Did you want to show everyone what you were capable of and put a lot of effort into an idea that ultimately failed? Your essence: When you implement new ideas, you always carry out an analysis beforehand, such as a competition or market analysis.


Was a certain colleague always doing something that got on your nerves? And did you address it very directly? What you learned: Since then, you have expressed criticism constructively to avoid ongoing friction.

Was a certain colleague always doing something that got on your nerves? And did you address it very directly? What you learned: Since then, you have expressed criticism constructively to avoid ongoing friction.


Explain how the mistake occurred

Do you know exactly why your mistake happened, where you went wrong or what background information you were missing? In your job interview, talk about the obstacles that prevented you from achieving your goal. This will show that you understand what caused the problem and that you will be able to prevent a similar issue in the future.

Don’t look for excuses

Once you have admitted a mistake in a job interview, be careful not to give reasons that were beyond your control, such as market fluctuations or staff shortages. Every job has uncontrollable aspects that can make it harder for you to achieve your goals. The most important thing is how you understand which influencing factors are in your immediate control. Your interviewer wants to hear you taking responsibility for the instances in which that control slipped away. Otherwise, you may come across as defensive and irresponsible in your interview.

Don’t blame others for your mistakes

When it comes to admitting your mistakes, don’t point your finger at colleagues. After all, employees who cannot take responsibility for their own mistakes at work can quickly endanger the mood and productivity of their team. Use your interview to talk about what you could have done to avoid the error. This will make you stand out to recruiters as a confident applicant.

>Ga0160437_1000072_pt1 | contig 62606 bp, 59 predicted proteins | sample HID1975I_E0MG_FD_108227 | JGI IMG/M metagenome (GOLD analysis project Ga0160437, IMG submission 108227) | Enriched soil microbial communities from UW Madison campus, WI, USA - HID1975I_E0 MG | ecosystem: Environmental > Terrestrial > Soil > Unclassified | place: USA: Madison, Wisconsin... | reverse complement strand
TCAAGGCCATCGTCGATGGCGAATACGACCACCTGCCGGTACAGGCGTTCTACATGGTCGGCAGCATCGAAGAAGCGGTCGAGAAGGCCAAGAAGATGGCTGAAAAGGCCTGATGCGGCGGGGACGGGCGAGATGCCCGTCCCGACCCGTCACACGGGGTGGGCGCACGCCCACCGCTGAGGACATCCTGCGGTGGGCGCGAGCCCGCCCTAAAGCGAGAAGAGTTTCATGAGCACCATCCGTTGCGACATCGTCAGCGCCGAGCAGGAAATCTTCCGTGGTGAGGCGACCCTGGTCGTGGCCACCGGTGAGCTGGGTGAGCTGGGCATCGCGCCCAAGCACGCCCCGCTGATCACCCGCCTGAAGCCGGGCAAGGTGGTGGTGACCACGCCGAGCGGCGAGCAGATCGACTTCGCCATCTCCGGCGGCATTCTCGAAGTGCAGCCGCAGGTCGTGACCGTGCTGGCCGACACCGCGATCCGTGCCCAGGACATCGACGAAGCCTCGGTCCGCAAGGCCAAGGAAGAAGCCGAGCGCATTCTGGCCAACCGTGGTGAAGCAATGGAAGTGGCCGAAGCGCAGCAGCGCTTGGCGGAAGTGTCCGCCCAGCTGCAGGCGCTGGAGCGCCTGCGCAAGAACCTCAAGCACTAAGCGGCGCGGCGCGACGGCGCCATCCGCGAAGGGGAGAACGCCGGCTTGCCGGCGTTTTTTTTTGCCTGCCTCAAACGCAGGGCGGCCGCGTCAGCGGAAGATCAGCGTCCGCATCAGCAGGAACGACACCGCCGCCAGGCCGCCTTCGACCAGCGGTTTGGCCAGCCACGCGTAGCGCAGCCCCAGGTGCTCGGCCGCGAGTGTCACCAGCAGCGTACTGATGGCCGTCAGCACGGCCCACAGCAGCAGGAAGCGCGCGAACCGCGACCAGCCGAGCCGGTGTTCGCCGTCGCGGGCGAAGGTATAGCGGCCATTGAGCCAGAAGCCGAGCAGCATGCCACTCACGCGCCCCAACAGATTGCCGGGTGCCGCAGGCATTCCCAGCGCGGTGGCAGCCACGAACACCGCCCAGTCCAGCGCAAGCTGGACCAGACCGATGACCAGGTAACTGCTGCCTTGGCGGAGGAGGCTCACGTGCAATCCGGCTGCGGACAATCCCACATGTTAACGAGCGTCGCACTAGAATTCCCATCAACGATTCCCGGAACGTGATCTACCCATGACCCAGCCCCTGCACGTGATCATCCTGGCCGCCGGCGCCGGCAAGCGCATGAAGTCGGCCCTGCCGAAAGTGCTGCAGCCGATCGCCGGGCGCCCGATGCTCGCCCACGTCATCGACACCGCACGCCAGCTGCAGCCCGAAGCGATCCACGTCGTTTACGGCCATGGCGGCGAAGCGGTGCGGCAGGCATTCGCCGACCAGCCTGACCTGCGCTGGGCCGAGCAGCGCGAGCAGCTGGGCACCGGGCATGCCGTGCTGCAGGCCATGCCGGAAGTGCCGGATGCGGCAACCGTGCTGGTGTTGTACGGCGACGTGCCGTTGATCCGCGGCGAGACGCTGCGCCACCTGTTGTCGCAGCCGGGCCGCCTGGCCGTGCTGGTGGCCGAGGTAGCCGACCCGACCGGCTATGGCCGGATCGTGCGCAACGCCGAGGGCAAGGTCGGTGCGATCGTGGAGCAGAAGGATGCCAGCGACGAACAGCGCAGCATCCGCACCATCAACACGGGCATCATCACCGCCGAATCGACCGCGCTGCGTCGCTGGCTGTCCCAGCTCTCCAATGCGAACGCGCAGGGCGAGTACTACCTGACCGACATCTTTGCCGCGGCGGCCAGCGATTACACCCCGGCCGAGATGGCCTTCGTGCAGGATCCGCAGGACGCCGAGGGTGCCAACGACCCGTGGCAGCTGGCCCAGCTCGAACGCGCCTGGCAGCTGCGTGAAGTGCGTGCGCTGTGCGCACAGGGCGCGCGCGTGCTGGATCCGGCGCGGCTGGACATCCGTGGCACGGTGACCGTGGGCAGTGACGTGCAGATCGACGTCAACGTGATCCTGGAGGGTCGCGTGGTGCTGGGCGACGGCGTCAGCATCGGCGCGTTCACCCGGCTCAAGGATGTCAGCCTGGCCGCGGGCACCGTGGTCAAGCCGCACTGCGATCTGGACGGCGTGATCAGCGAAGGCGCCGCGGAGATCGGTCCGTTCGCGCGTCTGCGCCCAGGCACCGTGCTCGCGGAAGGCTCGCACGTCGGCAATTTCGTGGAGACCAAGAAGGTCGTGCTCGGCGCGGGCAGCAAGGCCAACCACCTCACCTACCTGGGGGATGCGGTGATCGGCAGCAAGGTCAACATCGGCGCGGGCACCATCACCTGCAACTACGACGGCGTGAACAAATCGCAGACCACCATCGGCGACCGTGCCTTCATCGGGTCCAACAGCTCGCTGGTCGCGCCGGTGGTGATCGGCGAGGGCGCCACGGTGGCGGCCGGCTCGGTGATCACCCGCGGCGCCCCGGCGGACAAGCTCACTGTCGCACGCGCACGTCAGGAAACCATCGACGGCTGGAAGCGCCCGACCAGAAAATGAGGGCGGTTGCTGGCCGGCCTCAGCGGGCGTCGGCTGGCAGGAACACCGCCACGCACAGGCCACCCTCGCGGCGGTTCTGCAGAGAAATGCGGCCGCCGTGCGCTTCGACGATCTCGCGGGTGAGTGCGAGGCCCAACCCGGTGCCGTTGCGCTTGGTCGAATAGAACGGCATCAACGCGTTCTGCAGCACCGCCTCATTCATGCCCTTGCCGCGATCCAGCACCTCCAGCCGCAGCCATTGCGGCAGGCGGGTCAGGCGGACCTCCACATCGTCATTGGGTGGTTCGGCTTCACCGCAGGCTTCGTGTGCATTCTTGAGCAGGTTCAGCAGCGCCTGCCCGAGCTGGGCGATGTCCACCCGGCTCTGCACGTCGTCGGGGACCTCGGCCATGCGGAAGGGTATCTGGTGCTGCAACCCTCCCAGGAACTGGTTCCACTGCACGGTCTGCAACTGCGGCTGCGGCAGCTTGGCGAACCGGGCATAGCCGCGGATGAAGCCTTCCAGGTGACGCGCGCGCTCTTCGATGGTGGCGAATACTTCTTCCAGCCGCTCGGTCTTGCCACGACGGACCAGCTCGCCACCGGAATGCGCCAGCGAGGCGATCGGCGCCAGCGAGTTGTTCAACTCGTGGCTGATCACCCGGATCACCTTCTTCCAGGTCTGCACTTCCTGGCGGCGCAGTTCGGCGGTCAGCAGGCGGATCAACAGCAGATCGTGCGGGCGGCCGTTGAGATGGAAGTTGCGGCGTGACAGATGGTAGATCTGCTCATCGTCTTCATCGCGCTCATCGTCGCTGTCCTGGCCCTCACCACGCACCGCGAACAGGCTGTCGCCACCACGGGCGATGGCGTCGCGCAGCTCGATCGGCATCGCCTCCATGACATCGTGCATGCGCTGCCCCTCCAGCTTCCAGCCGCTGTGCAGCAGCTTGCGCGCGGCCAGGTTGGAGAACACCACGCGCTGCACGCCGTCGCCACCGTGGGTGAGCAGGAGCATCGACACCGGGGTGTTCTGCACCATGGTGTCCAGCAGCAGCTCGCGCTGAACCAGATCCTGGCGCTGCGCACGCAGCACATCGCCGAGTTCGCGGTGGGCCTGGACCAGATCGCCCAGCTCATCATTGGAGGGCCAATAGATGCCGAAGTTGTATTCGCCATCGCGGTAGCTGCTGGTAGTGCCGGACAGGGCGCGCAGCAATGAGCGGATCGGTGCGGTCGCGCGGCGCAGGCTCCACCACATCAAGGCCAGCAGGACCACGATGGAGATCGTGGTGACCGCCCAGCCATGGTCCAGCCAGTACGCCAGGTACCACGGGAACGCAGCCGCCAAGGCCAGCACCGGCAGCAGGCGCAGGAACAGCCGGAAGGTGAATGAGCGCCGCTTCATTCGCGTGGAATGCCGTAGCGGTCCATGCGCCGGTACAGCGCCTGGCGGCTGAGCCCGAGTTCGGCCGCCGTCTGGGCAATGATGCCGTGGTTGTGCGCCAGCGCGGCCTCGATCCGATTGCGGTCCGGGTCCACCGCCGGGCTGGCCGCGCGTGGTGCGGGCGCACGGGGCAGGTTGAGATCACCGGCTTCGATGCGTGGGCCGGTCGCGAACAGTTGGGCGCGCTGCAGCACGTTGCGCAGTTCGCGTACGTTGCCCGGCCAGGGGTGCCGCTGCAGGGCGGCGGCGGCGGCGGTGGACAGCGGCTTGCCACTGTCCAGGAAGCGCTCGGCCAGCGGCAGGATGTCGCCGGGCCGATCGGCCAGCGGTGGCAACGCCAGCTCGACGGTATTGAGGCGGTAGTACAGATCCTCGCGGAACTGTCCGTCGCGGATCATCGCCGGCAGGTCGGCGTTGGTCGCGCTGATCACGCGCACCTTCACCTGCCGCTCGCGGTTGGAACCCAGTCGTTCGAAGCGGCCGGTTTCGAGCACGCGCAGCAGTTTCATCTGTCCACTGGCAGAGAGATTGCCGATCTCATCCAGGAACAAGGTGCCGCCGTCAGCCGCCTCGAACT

Don’t be too hard on yourself

Do you find it difficult to forget a particular mistake and continue to punish yourself with thoughts of how you could possibly have let it happen in the first place? Please don’t be overly self-critical. Don’t belittle yourself when talking about your mistake at work; avoid making dramatic generalisations about how you behave as an employee. Instead, stick to the facts and remain as objective as possible. This shows that you can handle your own mistakes confidently and cope well with such situations rather than constantly chewing them over.

Demonstrate that you have learned from the situation

Henry Ford once said, ‘The only real mistake is the one from which we learn nothing.’ In your interview, highlight what you have learned from your mistake and how you now apply this in similar situations to achieve a better result. Mistakes will always crop up in your career. The important thing is to admit this and accept responsibility for your own mistakes in your job interview.

Show that you are generally meticulous, reliable and results-focussed at work and that you can accept criticism and use mistakes to optimise processes or question your own working methods.

So before your next job interview, think carefully about a time you put a foot wrong at work to demonstrate how you deal with your own mistakes.